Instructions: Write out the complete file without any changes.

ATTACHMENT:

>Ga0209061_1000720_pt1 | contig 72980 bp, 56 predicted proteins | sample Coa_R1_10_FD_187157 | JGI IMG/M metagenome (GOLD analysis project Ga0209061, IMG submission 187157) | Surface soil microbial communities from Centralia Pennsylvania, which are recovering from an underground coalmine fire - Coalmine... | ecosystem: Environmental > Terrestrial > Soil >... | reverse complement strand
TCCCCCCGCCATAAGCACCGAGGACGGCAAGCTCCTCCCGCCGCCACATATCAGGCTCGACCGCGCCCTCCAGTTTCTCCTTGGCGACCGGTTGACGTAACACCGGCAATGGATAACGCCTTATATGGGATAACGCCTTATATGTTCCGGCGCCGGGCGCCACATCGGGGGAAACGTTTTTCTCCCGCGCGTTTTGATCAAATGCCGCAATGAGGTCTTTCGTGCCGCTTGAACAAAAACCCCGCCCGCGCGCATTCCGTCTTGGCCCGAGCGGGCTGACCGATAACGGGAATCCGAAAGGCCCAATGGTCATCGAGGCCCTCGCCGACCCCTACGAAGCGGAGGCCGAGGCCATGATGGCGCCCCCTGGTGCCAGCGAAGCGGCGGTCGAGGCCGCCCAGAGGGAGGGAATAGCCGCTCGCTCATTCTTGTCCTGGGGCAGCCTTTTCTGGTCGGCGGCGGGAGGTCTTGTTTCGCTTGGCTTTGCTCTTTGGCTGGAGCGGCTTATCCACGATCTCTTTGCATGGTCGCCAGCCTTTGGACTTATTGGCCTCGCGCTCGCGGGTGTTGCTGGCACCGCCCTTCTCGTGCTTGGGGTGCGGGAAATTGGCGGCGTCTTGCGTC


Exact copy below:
>Ga0209061_1000720_pt1 | contig 72980 bp, 56 predicted proteins | sample Coa_R1_10_FD_187157 | JGI IMG/M metagenome (GOLD analysis project Ga0209061, IMG submission 187157) | Surface soil microbial communities from Centralia Pennsylvania, which are recovering from an underground coalmine fire - Coalmine... | ecosystem: Environmental > Terrestrial > Soil >... | reverse complement strand
TCCCCCCGCCATAAGCACCGAGGACGGCAAGCTCCTCCCGCCGCCACATATCAGGCTCGACCGCGCCCTCCAGTTTCTCCTTGGCGACCGGTTGACGTAACACCGGCAATGGATAACGCCTTATATGGGATAACGCCTTATATGTTCCGGCGCCGGGCGCCACATCGGGGGAAACGTTTTTCTCCCGCGCGTTTTGATCAAATGCCGCAATGAGGTCTTTCGTGCCGCTTGAACAAAAACCCCGCCCGCGCGCATTCCGTCTTGGCCCGAGCGGGCTGACCGATAACGGGAATCCGAAAGGCCCAATGGTCATCGAGGCCCTCGCCGACCCCTACGAAGCGGAGGCCGAGGCCATGATGGCGCCCCCTGGTGCCAGCGAAGCGGCGGTCGAGGCCGCCCAGAGGGAGGGAATAGCCGCTCGCTCATTCTTGTCCTGGGGCAGCCTTTTCTGGTCGGCGGCGGGAGGTCTTGTTTCGCTTGGCTTTGCTCTTTGGCTGGAGCGGCTTATCCACGATCTCTTTGCATGGTCGCCAGCCTTTGGACTTATTGGCCTCGCGCTCGCGGGTGTTGCTGGCACCGCCCTTCTCGTGCTTGGGGTGCGGGAAATTGGCGGCGTCTTGCGTC